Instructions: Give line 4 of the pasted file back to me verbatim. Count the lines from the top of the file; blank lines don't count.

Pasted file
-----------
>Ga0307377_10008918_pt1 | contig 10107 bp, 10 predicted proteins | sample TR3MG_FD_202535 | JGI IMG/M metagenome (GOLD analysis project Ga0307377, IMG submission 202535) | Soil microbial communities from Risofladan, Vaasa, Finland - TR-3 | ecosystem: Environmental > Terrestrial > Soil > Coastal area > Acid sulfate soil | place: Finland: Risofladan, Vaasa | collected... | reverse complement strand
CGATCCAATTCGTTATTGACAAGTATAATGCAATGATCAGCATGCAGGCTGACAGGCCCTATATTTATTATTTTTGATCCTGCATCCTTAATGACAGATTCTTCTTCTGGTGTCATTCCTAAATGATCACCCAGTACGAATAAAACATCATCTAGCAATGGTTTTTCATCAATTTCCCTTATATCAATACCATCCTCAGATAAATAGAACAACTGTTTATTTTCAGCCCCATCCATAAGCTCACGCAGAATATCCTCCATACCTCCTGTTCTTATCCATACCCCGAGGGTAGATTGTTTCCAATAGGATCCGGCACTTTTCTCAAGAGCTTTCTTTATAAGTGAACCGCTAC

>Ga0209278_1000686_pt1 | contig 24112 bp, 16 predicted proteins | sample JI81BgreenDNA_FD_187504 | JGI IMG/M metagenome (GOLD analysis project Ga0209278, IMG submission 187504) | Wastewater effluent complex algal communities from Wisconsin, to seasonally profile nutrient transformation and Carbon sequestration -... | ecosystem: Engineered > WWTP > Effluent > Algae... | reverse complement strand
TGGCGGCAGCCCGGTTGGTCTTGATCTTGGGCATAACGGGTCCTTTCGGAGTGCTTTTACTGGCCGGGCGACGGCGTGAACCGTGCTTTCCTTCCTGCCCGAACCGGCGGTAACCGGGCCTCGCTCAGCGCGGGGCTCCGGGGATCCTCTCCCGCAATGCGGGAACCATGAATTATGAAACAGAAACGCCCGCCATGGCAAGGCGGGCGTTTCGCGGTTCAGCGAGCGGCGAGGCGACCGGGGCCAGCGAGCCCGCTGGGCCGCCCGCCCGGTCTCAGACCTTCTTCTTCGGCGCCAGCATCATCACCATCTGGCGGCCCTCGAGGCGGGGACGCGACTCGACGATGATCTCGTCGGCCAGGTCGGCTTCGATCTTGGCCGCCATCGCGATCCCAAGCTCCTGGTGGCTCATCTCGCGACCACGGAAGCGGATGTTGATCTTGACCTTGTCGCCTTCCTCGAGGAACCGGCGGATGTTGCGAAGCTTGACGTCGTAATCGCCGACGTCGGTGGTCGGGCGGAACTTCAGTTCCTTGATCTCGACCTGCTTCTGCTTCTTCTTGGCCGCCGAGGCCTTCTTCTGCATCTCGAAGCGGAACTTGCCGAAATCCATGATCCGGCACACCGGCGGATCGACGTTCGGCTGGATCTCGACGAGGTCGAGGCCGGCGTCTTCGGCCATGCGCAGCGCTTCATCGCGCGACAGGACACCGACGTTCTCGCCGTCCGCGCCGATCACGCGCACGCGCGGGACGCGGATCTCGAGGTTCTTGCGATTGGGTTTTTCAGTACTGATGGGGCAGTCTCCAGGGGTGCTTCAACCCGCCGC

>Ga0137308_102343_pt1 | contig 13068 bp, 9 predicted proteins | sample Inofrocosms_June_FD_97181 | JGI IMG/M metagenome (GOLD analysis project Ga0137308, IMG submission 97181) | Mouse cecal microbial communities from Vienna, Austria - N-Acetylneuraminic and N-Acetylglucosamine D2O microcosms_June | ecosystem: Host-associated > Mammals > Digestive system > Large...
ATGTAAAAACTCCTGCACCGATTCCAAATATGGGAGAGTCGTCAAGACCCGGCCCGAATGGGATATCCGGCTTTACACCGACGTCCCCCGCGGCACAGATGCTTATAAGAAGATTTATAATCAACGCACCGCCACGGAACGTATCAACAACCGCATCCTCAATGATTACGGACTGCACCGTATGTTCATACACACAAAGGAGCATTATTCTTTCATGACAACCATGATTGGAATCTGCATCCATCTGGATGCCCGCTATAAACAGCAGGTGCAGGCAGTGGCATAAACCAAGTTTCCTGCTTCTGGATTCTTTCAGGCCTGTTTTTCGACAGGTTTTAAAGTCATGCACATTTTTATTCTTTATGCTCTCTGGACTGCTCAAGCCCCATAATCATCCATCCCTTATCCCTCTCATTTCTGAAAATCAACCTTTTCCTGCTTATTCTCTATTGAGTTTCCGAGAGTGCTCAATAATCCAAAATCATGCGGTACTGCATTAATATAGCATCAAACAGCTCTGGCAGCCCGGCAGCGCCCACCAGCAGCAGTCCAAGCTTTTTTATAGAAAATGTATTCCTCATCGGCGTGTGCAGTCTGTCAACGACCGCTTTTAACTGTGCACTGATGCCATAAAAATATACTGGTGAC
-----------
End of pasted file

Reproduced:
TGGCGGCAGCCCGGTTGGTCTTGATCTTGGGCATAACGGGTCCTTTCGGAGTGCTTTTACTGGCCGGGCGACGGCGTGAACCGTGCTTTCCTTCCTGCCCGAACCGGCGGTAACCGGGCCTCGCTCAGCGCGGGGCTCCGGGGATCCTCTCCCGCAATGCGGGAACCATGAATTATGAAACAGAAACGCCCGCCATGGCAAGGCGGGCGTTTCGCGGTTCAGCGAGCGGCGAGGCGACCGGGGCCAGCGAGCCCGCTGGGCCGCCCGCCCGGTCTCAGACCTTCTTCTTCGGCGCCAGCATCATCACCATCTGGCGGCCCTCGAGGCGGGGACGCGACTCGACGATGATCTCGTCGGCCAGGTCGGCTTCGATCTTGGCCGCCATCGCGATCCCAAGCTCCTGGTGGCTCATCTCGCGACCACGGAAGCGGATGTTGATCTTGACCTTGTCGCCTTCCTCGAGGAACCGGCGGATGTTGCGAAGCTTGACGTCGTAATCGCCGACGTCGGTGGTCGGGCGGAACTTCAGTTCCTTGATCTCGACCTGCTTCTGCTTCTTCTTGGCCGCCGAGGCCTTCTTCTGCATCTCGAAGCGGAACTTGCCGAAATCCATGATCCGGCACACCGGCGGATCGACGTTCGGCTGGATCTCGACGAGGTCGAGGCCGGCGTCTTCGGCCATGCGCAGCGCTTCATCGCGCGACAGGACACCGACGTTCTCGCCGTCCGCGCCGATCACGCGCACGCGCGGGACGCGGATCTCGAGGTTCTTGCGATTGGGTTTTTCAGTACTGATGGGGCAGTCTCCAGGGGTGCTTCAACCCGCCGC